“When that which is perfect is come, then that which is in part shall be done away.” 2 The idea of reaching “a good life” without Christ is based on a double error. Firstly, we cannot do it; and secondly, in setting up “a good life” as our final goal, we have missed the very point of our existence. Morality is a mountain which we cannot climb by our own efforts; and if we could we should only perish in the ice and unbreathable air of the summit, lacking those wings with which the rest of the journey has to be accomplished. For it is from there that the real ascent begins. The ropes and axes are “done away” and the rest is a matter of flying.”

  32. 32
    Silver Asiatic says:

    Andre

    in setting up “a good life” as our final goal, we have missed the very point of our existence. Morality is a mountain which we cannot climb by our own efforts; and if we could we should only perish in the ice and unbreathable air of the summit, lacking those wings with which the rest of the journey has to be accomplished.

    It’s essential to see why what is called “a good life” isn’t really the goodness that is our goal and purpose.

    The real good we achieve are in relationships. The only way we can achieve goodness is to have help from God to do it. Then eventually, as a person gets closer to God, his goodness increases (merely on the basis that God is the fullness of being and goodness).

    Atheism is closed off from that relationship with God. It’s a world where the self has the highest value. The self cannot guide itself.

    If you had no knowledge of medical science, you would probably give him a large solid meal; and as a result your man would die. That is what comes of working in the dark.

    That’s a major problem. If evolution of the species is the goal, then things that frustrate evolution would be evil and things that promote evolution would be good.

  33. 33
    RDFish says:

    Hi Silver Asiatic,

    Desire is the consequence not the cause of many decisions. When there are conflicting desires, one can’t simply point to desire as the reason for things. It’s “desire for” something. So, it’s “desire plus purpose”.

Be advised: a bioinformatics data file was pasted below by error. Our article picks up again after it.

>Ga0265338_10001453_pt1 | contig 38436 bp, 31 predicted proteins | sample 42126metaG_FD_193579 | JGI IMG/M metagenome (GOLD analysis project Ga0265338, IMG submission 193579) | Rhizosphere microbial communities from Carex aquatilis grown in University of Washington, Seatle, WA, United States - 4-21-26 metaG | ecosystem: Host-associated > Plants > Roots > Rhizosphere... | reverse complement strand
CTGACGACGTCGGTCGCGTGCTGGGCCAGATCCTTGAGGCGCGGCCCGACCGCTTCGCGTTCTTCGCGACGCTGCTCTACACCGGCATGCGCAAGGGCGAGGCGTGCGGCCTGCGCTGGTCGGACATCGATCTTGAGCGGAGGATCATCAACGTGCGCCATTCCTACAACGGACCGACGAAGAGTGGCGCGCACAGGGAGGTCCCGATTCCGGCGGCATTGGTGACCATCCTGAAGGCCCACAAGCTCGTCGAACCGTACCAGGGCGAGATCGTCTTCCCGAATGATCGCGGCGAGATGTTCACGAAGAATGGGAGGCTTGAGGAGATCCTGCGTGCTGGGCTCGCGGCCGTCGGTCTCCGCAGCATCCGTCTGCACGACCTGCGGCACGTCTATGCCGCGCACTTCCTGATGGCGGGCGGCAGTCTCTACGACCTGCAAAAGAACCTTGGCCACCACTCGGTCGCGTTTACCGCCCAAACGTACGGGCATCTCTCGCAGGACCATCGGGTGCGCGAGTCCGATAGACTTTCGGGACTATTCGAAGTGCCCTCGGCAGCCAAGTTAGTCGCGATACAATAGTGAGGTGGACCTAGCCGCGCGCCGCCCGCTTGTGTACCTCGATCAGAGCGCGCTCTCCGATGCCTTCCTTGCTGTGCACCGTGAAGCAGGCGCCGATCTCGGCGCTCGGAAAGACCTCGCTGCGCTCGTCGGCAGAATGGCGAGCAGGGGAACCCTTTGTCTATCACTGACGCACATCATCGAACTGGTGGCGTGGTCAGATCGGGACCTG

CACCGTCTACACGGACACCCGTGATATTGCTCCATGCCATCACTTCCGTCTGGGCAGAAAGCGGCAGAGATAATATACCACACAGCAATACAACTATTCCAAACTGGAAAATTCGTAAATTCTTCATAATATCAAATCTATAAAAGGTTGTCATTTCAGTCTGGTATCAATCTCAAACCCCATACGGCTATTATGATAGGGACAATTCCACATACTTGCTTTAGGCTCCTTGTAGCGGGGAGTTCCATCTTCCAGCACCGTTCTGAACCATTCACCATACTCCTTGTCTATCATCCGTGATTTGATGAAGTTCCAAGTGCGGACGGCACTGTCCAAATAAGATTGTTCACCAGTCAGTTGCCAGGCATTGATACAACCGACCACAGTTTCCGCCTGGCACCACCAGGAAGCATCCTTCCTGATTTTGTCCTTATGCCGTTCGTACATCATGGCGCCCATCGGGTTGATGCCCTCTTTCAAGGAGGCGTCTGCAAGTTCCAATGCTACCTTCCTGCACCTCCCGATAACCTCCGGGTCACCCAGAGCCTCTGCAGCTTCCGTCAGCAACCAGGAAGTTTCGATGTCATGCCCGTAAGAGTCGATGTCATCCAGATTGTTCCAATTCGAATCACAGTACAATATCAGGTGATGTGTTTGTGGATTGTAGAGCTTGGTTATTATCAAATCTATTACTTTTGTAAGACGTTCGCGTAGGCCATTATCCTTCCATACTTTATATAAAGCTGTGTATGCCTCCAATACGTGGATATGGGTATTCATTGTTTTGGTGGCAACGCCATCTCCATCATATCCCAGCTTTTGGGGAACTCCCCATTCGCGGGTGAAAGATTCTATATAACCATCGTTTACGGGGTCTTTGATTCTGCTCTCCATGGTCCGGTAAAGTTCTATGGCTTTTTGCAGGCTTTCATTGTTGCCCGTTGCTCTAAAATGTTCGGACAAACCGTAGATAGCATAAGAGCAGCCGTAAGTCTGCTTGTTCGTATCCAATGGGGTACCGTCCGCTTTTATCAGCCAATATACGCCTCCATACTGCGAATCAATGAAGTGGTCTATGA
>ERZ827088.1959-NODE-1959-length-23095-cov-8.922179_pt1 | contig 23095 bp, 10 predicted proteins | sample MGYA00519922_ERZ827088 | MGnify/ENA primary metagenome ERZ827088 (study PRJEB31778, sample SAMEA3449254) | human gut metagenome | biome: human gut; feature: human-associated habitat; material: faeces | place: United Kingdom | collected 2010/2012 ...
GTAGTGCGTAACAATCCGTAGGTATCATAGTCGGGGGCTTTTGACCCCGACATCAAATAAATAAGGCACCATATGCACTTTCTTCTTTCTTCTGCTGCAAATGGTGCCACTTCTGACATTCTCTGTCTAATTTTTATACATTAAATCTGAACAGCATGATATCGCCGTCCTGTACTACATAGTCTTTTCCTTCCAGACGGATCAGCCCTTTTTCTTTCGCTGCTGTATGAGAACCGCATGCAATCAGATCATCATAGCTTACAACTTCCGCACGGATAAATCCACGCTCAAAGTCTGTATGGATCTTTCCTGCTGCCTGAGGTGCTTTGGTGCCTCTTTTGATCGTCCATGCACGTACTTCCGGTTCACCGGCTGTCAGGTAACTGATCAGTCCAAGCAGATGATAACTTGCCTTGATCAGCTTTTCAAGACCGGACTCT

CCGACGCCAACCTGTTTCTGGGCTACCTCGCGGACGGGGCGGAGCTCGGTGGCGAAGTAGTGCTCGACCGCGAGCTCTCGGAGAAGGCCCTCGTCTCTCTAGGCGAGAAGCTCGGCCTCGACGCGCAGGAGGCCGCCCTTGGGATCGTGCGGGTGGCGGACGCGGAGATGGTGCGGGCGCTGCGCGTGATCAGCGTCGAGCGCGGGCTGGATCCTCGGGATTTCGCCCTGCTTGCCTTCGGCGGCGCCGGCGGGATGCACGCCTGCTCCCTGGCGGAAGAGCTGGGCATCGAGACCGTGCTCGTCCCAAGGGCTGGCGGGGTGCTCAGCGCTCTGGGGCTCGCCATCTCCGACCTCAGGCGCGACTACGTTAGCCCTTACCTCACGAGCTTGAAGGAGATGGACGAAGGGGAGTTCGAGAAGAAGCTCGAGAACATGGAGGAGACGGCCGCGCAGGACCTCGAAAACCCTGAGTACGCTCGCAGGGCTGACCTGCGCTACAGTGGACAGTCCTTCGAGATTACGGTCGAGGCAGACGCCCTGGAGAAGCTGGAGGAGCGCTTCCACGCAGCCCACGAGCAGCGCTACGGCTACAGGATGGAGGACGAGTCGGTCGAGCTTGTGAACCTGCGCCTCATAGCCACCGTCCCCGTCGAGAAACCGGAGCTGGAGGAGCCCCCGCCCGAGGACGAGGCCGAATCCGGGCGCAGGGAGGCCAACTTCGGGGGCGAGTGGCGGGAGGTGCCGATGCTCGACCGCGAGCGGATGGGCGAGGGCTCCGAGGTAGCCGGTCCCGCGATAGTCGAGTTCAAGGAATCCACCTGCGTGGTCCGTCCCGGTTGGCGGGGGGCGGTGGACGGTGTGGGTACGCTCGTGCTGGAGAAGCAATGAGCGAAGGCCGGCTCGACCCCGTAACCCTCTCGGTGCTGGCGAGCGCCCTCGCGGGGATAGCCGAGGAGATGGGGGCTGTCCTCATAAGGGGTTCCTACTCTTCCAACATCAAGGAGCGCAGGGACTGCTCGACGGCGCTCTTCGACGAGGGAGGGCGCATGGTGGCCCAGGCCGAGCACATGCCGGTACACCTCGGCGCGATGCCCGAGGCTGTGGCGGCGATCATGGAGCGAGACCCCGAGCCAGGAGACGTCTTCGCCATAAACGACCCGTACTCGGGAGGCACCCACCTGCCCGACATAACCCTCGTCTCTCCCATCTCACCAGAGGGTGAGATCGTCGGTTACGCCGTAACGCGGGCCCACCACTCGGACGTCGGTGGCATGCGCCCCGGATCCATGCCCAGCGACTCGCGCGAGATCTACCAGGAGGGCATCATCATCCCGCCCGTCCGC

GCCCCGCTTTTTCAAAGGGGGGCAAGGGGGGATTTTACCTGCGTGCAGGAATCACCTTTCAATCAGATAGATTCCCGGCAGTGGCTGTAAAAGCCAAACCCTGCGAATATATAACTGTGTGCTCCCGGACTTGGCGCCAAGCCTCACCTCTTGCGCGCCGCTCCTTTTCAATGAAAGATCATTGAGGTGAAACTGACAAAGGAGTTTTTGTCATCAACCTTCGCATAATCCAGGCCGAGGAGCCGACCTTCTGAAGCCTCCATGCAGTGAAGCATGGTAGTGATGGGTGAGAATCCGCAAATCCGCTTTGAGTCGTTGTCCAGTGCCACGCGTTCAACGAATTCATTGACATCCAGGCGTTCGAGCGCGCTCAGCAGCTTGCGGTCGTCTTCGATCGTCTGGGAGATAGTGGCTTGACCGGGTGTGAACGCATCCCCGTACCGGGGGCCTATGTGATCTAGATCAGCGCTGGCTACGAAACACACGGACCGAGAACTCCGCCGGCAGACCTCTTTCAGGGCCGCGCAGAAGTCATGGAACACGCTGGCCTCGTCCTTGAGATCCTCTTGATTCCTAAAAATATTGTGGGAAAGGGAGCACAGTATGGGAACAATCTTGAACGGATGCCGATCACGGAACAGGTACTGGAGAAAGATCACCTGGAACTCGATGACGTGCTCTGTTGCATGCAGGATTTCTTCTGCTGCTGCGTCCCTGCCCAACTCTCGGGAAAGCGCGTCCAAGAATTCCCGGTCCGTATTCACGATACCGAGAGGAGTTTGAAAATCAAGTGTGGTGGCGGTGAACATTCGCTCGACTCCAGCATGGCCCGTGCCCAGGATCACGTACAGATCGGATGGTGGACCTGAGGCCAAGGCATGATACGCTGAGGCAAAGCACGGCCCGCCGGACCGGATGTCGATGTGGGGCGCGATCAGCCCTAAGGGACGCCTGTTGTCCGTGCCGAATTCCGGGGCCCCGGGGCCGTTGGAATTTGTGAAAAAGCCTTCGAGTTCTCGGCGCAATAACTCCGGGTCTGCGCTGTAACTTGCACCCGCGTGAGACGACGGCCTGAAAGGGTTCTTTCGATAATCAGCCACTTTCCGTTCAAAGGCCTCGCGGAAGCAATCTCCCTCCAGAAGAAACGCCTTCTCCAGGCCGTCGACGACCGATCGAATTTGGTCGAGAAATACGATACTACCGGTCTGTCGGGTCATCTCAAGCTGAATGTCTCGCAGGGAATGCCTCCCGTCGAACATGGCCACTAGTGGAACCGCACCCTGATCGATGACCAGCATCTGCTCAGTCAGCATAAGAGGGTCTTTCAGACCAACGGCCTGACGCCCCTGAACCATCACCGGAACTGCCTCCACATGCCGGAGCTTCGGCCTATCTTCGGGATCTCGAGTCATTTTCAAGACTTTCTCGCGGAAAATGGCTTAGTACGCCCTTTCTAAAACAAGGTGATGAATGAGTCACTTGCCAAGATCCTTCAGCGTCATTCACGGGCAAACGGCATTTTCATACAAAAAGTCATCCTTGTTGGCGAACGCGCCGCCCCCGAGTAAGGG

On the contrary, all of our decisions arise from our desires (and our beliefs). Again, if you would simply introspect for a bit you would see this is true. Do you really think you could consciously choose to desire to do something that you do not desire, and then – presto chango – you would then actually desire it? Try it and see!

    I am sexually attracted to women, and not men, and I while I could consciously choose to change that, my desire would never follow my conscious choice! Likewise my desire to be healthy, my desire to help others, and so on and so on. So be clear here: Do you really believe these desires can be reversed by making conscious choices?

    To simply say “I do what I desire” is to say nothing, since we desire contradictory things and resist various desires.

    I’ve already made this point about multiple and often conflicting desires. Some desires win out over others to be sure, and sometimes we are not happy about our decisions because of the desires they contradict. Again, I desire to maintain a healthy weight, but I also desire apple pie a la mode, and sometimes I wake up after a night of indulgence and am unhappy that I followed the latter desire rather than the former. This may strengthen my desire to skip the pie next time.

    So to explain moral decisions, desire is not sufficient. When we explain moral decisions, we eventually have to look at the ultimate reasons for things. Otherwise, there’s no point.

    How can you tell me there is no point to fulfilling my desires? What a ridiculous thing to say!

    Hitler desired things. He made up his moral code. He made up his purpose. RDFish desires things. He makes up his moral code. He makes up his purpose.

    Silver Asiatic desires things. He makes up his own decision about what moral code to follow. You think you are better than me because you think your moral code is better than mine. You’re wrong.

    RDF: You are free to choose whatever purpose you want, too.
    SA: In my worldview, no, I’m not free to do that.

    That doesn’t alter the fact that you are free to do that – even if you do not wish to be. Like it or not, we are all free to decide whatever we choose, and to act in any way that is available to us. You are, in this sense, free to walk into a movie theatre with automatic weapons and start shooting if you so choose – even though that action will result in your death or imprisonment.